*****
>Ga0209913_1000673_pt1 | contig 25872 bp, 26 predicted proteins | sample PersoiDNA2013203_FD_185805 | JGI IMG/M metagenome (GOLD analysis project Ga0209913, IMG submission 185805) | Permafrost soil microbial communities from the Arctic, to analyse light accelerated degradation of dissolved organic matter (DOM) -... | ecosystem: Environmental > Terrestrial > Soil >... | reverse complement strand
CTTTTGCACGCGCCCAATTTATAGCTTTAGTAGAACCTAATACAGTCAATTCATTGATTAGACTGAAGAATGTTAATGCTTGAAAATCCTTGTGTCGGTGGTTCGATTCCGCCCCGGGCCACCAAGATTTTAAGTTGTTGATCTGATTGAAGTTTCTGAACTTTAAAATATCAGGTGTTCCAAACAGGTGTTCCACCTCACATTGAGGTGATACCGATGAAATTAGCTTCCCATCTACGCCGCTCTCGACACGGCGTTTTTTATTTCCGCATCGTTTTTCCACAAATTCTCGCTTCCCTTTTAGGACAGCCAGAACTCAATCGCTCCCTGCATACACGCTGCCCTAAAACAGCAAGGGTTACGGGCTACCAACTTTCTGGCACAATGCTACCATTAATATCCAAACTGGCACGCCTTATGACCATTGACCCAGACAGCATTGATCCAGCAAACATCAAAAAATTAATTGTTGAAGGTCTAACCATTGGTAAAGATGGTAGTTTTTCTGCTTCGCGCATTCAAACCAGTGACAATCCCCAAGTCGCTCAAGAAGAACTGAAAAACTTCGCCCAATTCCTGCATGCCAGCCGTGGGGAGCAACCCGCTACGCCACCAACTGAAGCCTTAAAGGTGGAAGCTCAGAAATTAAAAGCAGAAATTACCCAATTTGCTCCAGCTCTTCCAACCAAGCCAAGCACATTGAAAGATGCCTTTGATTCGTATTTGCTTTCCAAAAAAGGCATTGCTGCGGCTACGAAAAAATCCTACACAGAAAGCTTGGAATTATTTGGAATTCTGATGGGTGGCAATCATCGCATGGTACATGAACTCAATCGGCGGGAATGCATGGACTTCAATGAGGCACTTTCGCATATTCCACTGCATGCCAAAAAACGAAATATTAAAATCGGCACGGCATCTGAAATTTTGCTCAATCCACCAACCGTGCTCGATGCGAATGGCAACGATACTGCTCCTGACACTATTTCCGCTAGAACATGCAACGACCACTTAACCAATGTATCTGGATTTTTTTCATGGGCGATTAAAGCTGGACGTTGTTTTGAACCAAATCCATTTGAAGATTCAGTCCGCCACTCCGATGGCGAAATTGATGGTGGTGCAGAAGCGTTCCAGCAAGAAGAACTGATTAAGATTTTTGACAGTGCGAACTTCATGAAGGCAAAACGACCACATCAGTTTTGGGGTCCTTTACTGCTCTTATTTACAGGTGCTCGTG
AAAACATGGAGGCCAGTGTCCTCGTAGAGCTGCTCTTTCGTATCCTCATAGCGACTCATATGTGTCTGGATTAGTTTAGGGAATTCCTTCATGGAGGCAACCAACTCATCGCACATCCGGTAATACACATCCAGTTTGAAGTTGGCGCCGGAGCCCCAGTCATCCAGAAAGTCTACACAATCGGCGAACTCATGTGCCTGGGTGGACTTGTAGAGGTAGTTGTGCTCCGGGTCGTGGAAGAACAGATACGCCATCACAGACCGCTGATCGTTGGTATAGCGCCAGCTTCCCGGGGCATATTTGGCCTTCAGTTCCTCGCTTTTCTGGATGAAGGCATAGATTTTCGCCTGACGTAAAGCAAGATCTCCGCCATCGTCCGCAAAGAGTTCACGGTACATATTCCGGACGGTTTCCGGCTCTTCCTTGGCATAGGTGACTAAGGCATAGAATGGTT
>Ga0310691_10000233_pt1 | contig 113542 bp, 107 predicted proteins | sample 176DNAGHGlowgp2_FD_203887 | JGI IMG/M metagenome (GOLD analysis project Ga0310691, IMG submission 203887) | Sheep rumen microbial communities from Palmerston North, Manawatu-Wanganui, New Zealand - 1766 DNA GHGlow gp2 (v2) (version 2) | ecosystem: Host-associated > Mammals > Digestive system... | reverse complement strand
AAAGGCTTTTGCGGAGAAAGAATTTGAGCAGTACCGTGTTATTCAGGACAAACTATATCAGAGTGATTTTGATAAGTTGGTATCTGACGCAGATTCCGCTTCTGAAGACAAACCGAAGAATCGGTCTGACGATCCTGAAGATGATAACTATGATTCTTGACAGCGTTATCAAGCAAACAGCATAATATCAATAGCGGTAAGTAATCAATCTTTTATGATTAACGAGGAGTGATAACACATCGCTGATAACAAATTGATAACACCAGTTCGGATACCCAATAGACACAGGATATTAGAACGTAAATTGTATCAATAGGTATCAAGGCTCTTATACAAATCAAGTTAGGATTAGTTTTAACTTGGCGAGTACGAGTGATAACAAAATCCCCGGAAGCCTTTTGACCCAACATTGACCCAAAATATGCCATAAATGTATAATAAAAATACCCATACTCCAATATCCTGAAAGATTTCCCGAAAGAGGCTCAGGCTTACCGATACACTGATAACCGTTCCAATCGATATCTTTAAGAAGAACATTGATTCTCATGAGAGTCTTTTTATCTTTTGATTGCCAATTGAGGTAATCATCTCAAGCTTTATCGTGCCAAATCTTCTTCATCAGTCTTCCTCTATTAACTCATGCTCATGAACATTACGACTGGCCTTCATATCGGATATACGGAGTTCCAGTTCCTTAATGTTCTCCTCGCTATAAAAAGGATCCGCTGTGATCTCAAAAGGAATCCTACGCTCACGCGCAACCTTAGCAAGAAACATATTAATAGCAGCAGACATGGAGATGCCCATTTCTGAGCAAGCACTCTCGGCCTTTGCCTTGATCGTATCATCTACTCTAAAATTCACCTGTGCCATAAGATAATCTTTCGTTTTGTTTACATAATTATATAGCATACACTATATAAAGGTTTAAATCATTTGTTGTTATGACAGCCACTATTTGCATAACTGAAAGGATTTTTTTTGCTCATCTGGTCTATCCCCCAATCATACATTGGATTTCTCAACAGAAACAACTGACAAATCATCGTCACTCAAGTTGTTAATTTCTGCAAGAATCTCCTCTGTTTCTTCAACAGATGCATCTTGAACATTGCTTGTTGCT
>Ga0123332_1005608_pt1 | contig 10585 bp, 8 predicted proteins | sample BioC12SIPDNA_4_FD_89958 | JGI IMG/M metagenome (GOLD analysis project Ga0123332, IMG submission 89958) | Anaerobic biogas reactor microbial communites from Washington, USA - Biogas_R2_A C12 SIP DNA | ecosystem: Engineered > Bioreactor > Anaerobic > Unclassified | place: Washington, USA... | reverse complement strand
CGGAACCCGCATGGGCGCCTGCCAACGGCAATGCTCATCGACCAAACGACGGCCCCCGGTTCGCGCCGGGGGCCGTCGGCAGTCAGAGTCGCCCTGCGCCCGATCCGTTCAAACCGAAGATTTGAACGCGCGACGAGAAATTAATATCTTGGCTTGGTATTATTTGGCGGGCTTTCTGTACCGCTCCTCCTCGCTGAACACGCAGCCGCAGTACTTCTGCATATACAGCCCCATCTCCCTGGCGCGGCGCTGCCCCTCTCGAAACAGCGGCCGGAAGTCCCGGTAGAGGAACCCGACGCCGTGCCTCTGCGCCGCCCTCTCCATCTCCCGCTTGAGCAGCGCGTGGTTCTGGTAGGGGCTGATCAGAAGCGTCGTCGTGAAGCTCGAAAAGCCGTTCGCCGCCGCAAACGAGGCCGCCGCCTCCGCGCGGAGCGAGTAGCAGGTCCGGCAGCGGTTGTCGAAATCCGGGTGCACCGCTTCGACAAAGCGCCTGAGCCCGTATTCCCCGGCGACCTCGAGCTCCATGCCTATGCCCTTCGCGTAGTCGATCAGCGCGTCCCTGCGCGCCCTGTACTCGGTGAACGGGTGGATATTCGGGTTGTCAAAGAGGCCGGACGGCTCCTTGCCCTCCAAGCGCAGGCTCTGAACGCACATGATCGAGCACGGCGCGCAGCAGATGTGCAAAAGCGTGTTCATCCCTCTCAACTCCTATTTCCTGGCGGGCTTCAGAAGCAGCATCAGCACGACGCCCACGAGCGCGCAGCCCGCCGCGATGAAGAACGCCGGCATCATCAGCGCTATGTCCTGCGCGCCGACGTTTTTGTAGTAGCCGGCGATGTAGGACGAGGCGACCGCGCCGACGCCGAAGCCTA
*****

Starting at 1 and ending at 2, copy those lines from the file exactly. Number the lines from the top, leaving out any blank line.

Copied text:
>Ga0209913_1000673_pt1 | contig 25872 bp, 26 predicted proteins | sample PersoiDNA2013203_FD_185805 | JGI IMG/M metagenome (GOLD analysis project Ga0209913, IMG submission 185805) | Permafrost soil microbial communities from the Arctic, to analyse light accelerated degradation of dissolved organic matter (DOM) -... | ecosystem: Environmental > Terrestrial > Soil >... | reverse complement strand
CTTTTGCACGCGCCCAATTTATAGCTTTAGTAGAACCTAATACAGTCAATTCATTGATTAGACTGAAGAATGTTAATGCTTGAAAATCCTTGTGTCGGTGGTTCGATTCCGCCCCGGGCCACCAAGATTTTAAGTTGTTGATCTGATTGAAGTTTCTGAACTTTAAAATATCAGGTGTTCCAAACAGGTGTTCCACCTCACATTGAGGTGATACCGATGAAATTAGCTTCCCATCTACGCCGCTCTCGACACGGCGTTTTTTATTTCCGCATCGTTTTTCCACAAATTCTCGCTTCCCTTTTAGGACAGCCAGAACTCAATCGCTCCCTGCATACACGCTGCCCTAAAACAGCAAGGGTTACGGGCTACCAACTTTCTGGCACAATGCTACCATTAATATCCAAACTGGCACGCCTTATGACCATTGACCCAGACAGCATTGATCCAGCAAACATCAAAAAATTAATTGTTGAAGGTCTAACCATTGGTAAAGATGGTAGTTTTTCTGCTTCGCGCATTCAAACCAGTGACAATCCCCAAGTCGCTCAAGAAGAACTGAAAAACTTCGCCCAATTCCTGCATGCCAGCCGTGGGGAGCAACCCGCTACGCCACCAACTGAAGCCTTAAAGGTGGAAGCTCAGAAATTAAAAGCAGAAATTACCCAATTTGCTCCAGCTCTTCCAACCAAGCCAAGCACATTGAAAGATGCCTTTGATTCGTATTTGCTTTCCAAAAAAGGCATTGCTGCGGCTACGAAAAAATCCTACACAGAAAGCTTGGAATTATTTGGAATTCTGATGGGTGGCAATCATCGCATGGTACATGAACTCAATCGGCGGGAATGCATGGACTTCAATGAGGCACTTTCGCATATTCCACTGCATGCCAAAAAACGAAATATTAAAATCGGCACGGCATCTGAAATTTTGCTCAATCCACCAACCGTGCTCGATGCGAATGGCAACGATACTGCTCCTGACACTATTTCCGCTAGAACATGCAACGACCACTTAACCAATGTATCTGGATTTTTTTCATGGGCGATTAAAGCTGGACGTTGTTTTGAACCAAATCCATTTGAAGATTCAGTCCGCCACTCCGATGGCGAAATTGATGGTGGTGCAGAAGCGTTCCAGCAAGAAGAACTGATTAAGATTTTTGACAGTGCGAACTTCATGAAGGCAAAACGACCACATCAGTTTTGGGGTCCTTTACTGCTCTTATTTACAGGTGCTCGTG